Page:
語文教材 :去 – more than the opposite of 來

去 – more than the opposite of 來

ancient writing of 去

Han dynasty writing of 去

The ancient writing of 去 is a person on top of a cave (his home), meaning someone leaving where he is living (the house, or the homeland). The shape evolved and become the present day 去.

The bushou (radical) of 去 is 厶, which is counted as 2 strokes. 去 has a total of 5 strokes.

Basic meaning of 去

The most basic meaning of 去 is “to, to go”.

去 can be a one word sentence on its own: 「去!」which is giving an order for someone to go (away, forward, …).
Some common uses of 去 are:

  • 去 + place >> 我去學校。 (I go to school.)
  • 去 + action >> 我去買東西。(I go shopping.)

* all of the examples quoted in this post are characters taught in the Sage Formula curriculum, unless otherwise specified.

Examples of words containing 去

As with many other characters, 去 can combine with other characters to form new words. Some of these words have very little to do with its original meanings. In general, it signifies the removal or reduction of something. It can be a verb, or an adverb. Below are some examples:

去 as a verb

  • 去掉 – to remove, to eliminate
  • 去世 – to pass away
  • 去皮 – to peel
  • 失去 – to lose
  • 抺去 – to erase
  • 除去 – to eliminate
  • 離去 – to leave
  • 一去不回 – gone forever

去 as an adverb

  • 去年 – last year
  • 去向 – whereabouts
  • 去路 – outlet, the path one is following
  • 比下去 – to be superior to
  • 不知去向 – gone missing

過去 and 下去 are two very commonly used words. We will take a closer look at these two below.

過去

There are 3 distinct meanings and usages of this word.

Meaning 1:
  • “in the past”.
Meaning 2:

It can be used together with other verbs to show the direction of the action, such as:

  • 過去 – to go over
  • 走過去 – to walk over
  • 跑過去 – to run over
  • 看過去 – to look over
  • 打過去 – to hit over
  • 踢過去 – to kick over
  • … etc
Meaning 3:

“Passable”. Take a look at the examples below:

  • 說得過去 – acceptable (of an excuse or explanation)
  • 說不過去 – inexcusable
  • 過得去 – not too bad
  • 過不去 – to make it difficult for someone, unable to make it through

Pay attention to the use of 不 and 得 in the second pair of examples, as they are not opposites.

下去

While this word can simply mean “to go down”, it also means to carry on doing something, depending on the verb it pairs with, such as:

  • 說下去  to continue to tell
  • 看下去  to continue to watch
  • 聽下去  to continue to listen
  • 寫下去  to continue to write
  • 讀下去  to continue to read
  • 做下去  to continue to do

In the following situations, the words can have either meaning, to show direction or to show continuity, depending on the context:

  • 走下去
  • 爬下去
  • 吃下去

去 and 來

In general, 去 and 來 are considered opposites. They tell of the different location of the speaker in relation to the object, much like “come” and “go”, or “here” and “there”.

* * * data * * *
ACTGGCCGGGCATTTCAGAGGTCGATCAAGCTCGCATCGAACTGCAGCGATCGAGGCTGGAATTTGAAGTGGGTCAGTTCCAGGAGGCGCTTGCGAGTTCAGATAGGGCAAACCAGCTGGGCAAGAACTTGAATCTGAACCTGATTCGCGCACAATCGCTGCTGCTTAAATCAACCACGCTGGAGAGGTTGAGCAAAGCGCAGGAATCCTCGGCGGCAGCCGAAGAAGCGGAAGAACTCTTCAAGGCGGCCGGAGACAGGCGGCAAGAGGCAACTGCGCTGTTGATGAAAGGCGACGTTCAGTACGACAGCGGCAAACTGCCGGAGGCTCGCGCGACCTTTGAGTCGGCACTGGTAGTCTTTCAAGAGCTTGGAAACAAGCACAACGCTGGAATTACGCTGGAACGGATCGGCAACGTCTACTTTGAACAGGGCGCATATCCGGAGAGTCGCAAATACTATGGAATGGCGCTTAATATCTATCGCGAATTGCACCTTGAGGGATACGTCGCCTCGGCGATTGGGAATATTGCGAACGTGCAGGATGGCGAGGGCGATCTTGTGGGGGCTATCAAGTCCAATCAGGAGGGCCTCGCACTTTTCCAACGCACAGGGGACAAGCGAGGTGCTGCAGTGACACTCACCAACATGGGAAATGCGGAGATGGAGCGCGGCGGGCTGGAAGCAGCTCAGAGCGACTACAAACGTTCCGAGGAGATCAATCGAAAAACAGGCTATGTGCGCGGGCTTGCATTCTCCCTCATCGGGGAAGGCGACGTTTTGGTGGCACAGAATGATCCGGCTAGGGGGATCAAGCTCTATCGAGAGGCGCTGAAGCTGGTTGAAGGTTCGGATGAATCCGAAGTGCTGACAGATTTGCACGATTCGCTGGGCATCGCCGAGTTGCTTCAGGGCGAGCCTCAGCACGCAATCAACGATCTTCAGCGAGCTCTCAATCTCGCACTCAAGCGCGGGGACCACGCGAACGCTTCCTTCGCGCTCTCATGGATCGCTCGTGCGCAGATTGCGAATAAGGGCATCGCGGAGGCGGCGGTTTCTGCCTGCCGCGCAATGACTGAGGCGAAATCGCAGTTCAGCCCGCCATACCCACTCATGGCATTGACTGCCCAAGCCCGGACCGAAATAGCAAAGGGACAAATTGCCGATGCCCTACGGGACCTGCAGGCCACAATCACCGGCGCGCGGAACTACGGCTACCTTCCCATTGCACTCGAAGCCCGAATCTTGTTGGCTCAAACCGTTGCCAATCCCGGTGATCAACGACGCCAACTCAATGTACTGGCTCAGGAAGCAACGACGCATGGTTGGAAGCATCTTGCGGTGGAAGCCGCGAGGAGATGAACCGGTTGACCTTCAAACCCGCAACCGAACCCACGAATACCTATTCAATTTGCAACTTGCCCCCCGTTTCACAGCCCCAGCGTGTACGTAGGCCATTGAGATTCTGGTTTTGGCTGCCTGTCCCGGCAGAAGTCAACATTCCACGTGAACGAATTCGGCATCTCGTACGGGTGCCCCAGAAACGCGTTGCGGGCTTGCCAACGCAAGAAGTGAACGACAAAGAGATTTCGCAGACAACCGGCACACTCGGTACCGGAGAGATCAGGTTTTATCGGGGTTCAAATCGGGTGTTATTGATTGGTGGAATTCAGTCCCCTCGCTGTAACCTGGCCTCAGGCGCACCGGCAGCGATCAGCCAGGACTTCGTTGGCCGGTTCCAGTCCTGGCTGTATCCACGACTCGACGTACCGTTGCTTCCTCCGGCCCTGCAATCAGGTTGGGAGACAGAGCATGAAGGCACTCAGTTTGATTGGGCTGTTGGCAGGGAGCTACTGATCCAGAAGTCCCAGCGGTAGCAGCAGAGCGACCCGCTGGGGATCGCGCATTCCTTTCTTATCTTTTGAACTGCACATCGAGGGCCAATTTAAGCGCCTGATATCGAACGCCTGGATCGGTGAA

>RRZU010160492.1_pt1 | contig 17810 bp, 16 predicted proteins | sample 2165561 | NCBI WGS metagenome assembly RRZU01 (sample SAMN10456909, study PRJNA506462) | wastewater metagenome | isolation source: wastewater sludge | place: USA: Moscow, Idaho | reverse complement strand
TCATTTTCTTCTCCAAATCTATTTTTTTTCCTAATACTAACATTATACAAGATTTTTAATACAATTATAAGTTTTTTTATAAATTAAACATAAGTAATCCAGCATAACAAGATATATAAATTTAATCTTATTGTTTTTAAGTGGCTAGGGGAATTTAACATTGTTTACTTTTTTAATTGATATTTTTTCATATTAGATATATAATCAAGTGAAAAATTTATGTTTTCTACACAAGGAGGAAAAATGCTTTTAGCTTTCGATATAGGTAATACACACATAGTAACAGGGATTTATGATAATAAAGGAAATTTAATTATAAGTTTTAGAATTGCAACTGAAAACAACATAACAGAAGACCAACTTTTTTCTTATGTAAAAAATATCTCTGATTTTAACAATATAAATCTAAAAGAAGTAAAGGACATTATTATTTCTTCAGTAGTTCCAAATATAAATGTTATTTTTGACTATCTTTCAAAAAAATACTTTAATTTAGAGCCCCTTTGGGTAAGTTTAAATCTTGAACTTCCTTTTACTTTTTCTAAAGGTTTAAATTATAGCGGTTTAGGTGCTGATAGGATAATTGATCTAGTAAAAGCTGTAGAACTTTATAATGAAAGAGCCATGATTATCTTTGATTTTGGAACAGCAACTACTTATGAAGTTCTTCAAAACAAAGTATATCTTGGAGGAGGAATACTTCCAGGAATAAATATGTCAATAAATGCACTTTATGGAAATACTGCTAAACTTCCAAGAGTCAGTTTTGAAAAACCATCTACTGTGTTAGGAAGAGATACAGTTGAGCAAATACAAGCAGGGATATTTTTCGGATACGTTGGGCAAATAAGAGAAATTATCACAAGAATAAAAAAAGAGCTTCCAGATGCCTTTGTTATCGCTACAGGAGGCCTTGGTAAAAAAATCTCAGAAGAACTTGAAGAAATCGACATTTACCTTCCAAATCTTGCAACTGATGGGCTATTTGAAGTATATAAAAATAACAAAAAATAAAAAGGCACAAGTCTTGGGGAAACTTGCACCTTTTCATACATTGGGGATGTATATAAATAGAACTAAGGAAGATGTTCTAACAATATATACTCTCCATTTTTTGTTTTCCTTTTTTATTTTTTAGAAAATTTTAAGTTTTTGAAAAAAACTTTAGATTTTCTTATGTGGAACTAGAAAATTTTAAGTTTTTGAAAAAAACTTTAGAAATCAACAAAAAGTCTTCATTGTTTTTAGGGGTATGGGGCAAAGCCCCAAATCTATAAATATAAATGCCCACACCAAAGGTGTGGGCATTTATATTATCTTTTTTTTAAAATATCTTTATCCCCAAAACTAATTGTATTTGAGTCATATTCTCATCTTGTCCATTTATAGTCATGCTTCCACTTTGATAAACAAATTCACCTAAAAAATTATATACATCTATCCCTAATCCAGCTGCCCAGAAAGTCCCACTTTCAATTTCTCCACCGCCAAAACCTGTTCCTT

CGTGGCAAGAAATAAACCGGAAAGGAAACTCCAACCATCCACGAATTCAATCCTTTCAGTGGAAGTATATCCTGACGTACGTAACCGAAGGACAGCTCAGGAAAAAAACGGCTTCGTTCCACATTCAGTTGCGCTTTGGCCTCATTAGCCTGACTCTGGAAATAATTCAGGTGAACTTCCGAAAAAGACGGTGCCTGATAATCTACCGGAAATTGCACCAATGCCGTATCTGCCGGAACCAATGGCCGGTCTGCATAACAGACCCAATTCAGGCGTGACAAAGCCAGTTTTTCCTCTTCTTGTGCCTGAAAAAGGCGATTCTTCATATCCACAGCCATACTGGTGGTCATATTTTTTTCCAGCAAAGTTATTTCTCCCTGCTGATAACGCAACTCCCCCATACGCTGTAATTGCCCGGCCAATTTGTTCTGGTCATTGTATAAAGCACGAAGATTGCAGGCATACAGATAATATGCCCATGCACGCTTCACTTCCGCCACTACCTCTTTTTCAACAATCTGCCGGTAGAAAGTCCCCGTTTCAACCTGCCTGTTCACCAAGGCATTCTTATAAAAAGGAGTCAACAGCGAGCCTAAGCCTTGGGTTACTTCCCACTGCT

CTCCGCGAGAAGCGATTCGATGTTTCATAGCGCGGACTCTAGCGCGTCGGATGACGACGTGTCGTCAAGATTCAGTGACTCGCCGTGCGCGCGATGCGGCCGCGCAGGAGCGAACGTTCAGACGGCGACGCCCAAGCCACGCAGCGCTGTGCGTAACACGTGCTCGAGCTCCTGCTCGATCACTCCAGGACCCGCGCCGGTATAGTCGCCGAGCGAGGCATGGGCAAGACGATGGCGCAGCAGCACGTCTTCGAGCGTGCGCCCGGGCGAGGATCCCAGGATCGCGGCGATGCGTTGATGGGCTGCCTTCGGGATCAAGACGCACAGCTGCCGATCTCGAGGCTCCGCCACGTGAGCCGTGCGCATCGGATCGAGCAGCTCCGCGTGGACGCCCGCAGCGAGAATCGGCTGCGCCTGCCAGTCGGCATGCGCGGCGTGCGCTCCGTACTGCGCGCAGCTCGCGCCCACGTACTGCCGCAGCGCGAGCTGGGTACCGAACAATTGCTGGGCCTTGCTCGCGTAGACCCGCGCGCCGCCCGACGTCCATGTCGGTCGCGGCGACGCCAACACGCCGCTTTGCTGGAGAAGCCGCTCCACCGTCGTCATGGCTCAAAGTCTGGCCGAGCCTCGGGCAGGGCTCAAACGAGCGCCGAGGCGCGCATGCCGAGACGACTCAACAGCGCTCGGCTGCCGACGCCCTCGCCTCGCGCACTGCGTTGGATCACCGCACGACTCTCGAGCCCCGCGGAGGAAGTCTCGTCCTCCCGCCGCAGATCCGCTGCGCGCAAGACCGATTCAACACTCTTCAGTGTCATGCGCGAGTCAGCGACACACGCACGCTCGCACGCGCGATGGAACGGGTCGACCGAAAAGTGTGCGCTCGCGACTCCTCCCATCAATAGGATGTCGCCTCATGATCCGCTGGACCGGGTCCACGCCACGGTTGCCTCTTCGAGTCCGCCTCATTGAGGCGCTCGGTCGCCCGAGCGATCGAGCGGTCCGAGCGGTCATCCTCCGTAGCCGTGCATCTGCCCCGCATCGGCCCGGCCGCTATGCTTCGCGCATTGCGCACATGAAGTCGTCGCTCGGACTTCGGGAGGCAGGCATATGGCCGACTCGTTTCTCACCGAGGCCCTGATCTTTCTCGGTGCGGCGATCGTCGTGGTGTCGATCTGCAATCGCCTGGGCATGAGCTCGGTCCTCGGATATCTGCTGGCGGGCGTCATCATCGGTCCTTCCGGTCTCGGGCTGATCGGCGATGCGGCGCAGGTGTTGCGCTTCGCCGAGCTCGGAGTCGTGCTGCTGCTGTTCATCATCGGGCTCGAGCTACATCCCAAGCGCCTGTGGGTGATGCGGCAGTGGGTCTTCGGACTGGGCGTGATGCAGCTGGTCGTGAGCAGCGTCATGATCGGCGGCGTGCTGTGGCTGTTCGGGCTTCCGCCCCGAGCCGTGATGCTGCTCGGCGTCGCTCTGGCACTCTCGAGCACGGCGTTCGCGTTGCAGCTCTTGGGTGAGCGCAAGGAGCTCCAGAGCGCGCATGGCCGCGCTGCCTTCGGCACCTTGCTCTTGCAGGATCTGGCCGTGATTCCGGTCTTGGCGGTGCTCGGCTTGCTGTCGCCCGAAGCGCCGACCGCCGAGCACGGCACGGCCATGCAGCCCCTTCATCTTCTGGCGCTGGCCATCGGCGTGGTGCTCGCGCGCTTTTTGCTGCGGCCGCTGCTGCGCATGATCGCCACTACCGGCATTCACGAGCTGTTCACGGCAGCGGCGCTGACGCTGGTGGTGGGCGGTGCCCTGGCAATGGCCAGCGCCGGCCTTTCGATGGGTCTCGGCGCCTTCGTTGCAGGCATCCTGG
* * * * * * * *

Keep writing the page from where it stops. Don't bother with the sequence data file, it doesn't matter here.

* We will have another post focusing on 來 soon.

上去 go up / 上來 come up
下去 go down / 下來 come down
出去 / 出來
回去 / 回來
帶去 / 帶來
進去 / 進來
送去 / 送來
過去 / 過來

去 and 來 can be used in the same word (or idiom). The most straightforward meaning of this kind of words is to show direction of movements. Let’s look at some examples:

  • 跑來跑去 to run about
  • 飛來飛去 to fly about

Many other action words that involve movements that cause a change in location can be used in the same fashion, such as:

  • 踢 (to kick)
  • 轉 (to turn)
  • 走 (to walk)

In some cases where the verb do not involve movements in location, it gives a sense of back and forth, or in many directions:

  • 說來說去 – all the talks on a subject
  • 看來看去 – examining something from various points
  • 想來想去 – to give all considerations on something
  • 推來推去 – to push and pull others (being rude), everybody trying to evade responsibility and push it to others
  • 眉來眼去 – to exchange flirting looks

It can also be used as an adjective, such as 直來直去, describing someone being very direct and straightforward.

An adjective worth learning is the idiom 死去活來. This idiom gives a very vivid picture when used with the following verbs:

  • 得死去活來 – to be madly in love
  • 得死去活來 – to cry one’s heart out
  • 得死去活來 – to be in excruciating pain
  • 得死去活來 – to be boiling mad
Some exceptional cases

In some cases (such as with the verbs 看 /聽 /吃 /穿), the meaning doesn’t change whether you use 去 or 來:

  • 看上去 / 看起來 – it appears to be
  • 聽上去 / 聽起來 – it sounds like
  • 吃上去 / 吃起來 – when one tastes it
  • 穿上去 / 穿起來 – when one wears it

去 is taught in Book 2 of Beginning Reader, one of the very first words that your child learns. As they learn more characters, they start to learn about different combinations of the characters to build new words.
The best way to expand their vocabulary is to build upon what they have already learnt.

In our coming post, we will share with you some games and activities that you can do at home to expand your child’s vocabulary based on 去.

Stay tuned.

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It’s written the same way in traditional or simplified Chinese.

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Sagebooks Hongkong promotes independent reading and life-long learning by nurturing the child’s confidence, autonomy and self-teaching abilities. Since 2006. Find out more About Us.

© 2020 Sagebooks Hongkong. All rights reserved.

Sagebooks Hongkong promotes independent reading and life-long learning by nurturing the child’s confidence, autonomy and self-teaching abilities. Since 2006. Find out more About Us.

© 2020 Sagebooks Hongkong. All rights reserved.

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